See more than stars: Spotting NOAA satellites in the sky
Ever wonder if you can see NOAA satellites from Earth?
You can! But it can be very difficult.
At their brightest, NOAA satellites have an apparent magnitude of +5.5, which is pretty faint.
The apparent magnitude of an object describes how bright it appears in the sky from Earth. The brighter an object appears to us, the lower its magnitude value. The sun, for example, has an apparent magnitude of -26.7, while the faintest stars seen in an urban neighborhood with the naked eye tend to have an apparent magnitude of +3 to +4. In fact, the average naked eye can only see objects up to around +6.5 apparent magnitude.
To make matters more difficult, satellites are relatively small and not very reflective compared with other things we see in space like the space shuttle, International Space Station and, of course, the moon and stars.
However, if you have a good viewing location away from large cities, where the Milky Way would be visible for instance, you can try to spot NOAA satellites. The GOES geostationary satellites are about 22,300 miles above Earth's equator and require a telescope to see, but you may be able to see a polar orbiting satellite (orbiting about 500 miles about Earth’s surface) with just a pair of binoculars or, if it’s dark enough, just your eyes!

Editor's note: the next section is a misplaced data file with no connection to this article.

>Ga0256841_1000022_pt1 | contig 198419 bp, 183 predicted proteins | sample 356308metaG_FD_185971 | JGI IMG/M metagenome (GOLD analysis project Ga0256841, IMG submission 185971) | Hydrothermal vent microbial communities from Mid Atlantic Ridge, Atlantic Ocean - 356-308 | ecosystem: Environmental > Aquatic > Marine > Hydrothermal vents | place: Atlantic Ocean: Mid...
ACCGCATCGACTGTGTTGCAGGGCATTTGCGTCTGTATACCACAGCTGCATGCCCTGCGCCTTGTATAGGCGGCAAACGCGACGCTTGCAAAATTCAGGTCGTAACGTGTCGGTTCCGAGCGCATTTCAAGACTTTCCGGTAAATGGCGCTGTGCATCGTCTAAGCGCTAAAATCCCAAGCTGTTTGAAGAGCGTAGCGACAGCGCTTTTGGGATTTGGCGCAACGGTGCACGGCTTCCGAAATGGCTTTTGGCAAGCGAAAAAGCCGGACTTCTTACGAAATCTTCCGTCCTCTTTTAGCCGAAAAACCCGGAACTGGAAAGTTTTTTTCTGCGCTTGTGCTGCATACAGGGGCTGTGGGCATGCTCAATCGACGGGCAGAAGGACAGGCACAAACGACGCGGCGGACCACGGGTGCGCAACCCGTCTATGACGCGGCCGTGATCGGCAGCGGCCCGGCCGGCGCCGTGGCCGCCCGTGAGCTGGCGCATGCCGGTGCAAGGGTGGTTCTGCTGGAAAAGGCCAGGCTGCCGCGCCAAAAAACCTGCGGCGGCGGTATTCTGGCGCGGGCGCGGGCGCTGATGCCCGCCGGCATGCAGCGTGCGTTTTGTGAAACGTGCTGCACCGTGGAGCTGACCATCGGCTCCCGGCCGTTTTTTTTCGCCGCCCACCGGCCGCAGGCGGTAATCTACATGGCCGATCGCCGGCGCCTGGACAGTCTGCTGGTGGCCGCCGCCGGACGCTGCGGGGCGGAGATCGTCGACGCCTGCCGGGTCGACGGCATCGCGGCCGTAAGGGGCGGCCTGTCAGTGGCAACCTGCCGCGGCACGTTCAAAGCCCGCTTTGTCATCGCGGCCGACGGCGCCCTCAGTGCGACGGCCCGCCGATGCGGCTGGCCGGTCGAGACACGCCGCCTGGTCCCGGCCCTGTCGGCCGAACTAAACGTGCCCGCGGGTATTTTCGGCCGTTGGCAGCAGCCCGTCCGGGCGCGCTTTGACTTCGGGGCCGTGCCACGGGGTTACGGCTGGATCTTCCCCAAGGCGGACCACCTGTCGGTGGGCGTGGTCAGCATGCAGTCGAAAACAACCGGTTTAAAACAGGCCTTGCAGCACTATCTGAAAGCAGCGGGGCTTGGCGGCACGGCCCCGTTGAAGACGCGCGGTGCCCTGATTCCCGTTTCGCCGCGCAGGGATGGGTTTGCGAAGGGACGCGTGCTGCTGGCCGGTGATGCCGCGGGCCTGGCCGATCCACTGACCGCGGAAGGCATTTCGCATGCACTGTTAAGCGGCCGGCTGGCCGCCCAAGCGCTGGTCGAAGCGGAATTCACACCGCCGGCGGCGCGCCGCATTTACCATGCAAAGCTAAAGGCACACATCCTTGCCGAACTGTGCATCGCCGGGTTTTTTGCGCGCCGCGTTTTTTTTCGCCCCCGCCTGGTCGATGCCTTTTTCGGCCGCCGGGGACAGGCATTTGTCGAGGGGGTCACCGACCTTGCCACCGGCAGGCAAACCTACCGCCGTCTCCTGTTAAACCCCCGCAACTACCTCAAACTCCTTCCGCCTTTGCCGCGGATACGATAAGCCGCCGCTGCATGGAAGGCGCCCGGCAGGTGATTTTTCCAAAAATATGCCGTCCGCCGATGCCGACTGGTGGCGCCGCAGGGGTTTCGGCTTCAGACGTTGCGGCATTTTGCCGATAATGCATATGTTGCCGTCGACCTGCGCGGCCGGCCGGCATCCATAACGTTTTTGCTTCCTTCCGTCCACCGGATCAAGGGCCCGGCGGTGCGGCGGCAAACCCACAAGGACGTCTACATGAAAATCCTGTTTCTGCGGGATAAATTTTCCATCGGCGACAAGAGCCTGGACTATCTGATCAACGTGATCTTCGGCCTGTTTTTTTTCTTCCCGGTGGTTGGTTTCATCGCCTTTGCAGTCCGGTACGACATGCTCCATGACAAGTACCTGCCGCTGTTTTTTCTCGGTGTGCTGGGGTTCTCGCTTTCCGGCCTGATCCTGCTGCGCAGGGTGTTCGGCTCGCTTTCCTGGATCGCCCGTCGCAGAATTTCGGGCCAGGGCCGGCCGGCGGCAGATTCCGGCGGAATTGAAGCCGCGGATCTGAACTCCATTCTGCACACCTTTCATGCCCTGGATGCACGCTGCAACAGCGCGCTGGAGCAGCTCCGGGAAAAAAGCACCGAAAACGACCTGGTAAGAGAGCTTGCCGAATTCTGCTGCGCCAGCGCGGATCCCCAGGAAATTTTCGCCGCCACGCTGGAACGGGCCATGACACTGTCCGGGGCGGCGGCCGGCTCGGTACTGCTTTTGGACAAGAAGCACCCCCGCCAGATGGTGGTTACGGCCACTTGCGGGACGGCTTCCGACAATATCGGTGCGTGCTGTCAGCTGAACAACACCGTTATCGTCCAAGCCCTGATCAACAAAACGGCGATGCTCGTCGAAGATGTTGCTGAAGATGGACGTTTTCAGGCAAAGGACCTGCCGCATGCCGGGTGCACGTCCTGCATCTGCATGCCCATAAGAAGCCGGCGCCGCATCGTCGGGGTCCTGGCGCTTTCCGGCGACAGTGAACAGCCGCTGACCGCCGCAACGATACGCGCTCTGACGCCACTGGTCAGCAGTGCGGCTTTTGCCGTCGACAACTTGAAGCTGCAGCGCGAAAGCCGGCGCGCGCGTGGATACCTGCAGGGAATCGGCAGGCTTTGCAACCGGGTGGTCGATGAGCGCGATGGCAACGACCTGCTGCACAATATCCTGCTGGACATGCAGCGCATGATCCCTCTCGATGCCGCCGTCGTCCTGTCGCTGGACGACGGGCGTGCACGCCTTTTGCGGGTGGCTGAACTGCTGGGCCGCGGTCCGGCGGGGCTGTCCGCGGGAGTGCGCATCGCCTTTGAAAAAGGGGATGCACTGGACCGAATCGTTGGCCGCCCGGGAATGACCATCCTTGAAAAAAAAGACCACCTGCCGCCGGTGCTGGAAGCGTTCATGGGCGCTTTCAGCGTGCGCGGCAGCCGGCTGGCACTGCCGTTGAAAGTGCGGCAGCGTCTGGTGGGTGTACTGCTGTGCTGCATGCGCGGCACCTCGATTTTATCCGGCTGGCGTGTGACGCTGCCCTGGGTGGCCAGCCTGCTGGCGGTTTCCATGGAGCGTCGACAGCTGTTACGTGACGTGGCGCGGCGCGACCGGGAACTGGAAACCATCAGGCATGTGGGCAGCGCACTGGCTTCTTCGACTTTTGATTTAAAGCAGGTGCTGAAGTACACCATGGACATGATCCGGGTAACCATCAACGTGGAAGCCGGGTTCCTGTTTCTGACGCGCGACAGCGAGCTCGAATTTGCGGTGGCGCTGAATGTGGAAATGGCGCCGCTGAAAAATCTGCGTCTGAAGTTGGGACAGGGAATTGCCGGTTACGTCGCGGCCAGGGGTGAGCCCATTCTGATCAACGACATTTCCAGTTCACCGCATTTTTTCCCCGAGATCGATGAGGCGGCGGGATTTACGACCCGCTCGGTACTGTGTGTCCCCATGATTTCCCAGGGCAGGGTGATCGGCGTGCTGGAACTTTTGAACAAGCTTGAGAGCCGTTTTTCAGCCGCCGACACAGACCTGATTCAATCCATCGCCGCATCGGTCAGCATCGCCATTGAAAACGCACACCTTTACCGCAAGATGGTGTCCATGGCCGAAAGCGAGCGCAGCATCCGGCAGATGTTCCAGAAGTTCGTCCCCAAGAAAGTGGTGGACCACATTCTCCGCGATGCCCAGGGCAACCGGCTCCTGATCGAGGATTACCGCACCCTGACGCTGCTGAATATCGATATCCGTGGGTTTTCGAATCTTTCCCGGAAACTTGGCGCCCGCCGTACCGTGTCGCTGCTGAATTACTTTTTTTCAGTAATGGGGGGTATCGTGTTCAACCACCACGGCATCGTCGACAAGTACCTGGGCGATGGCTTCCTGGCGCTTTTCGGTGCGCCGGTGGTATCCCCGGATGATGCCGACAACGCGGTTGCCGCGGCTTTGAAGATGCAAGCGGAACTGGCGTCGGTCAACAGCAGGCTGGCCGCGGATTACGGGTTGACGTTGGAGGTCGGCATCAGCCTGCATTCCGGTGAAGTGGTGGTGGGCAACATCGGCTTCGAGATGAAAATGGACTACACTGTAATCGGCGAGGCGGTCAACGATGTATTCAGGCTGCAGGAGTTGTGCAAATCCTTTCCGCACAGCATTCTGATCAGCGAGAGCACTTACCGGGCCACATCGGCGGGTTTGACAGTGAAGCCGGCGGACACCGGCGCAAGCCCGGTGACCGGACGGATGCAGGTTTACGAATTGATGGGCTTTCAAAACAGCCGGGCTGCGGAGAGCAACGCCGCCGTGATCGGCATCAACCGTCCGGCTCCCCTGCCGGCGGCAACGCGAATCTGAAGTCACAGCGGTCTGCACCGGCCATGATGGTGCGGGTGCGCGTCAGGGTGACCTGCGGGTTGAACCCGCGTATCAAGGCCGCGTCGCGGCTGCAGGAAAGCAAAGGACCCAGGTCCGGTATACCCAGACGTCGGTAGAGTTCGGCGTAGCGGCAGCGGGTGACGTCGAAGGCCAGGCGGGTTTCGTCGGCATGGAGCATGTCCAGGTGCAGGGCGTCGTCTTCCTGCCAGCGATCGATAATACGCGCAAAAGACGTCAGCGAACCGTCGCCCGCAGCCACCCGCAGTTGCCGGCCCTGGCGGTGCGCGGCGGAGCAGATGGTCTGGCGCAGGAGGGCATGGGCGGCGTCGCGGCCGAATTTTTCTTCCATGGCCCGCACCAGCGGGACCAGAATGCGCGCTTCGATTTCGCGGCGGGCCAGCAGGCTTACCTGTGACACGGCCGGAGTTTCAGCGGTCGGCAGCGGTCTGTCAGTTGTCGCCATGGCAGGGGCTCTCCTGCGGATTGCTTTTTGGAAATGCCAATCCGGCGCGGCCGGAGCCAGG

Magnitudes: Now you see it, now you don't
|Apparent Magnitude||Celestial object|
|-4.4||Venus (at brightest)|
|-3.0||Mars (at brightest)|
|-1.6||Sirius (at brightest)|
|+3.0||Naked eye limit in an urban neighborhood|
|+5.5||NOAA satellites (at their brightest)|
|+5.5||Uranus (at brightest)|
|+6.5||Naked eye limit|
|+9.5||Faintest objects visible with binoculars|
|+13.7||Pluto (at brightest)|
|+30.0||Faintest objects observable by the Hubble Space Telescope|
You can use NASA Science's iSat: Interactive Satellite Viewer to track the location of NOAA's polar-orbiting satellites as well as many of the other satellites and objects orbiting the globe.
Love space? Learn more about NOAA's satellite missions.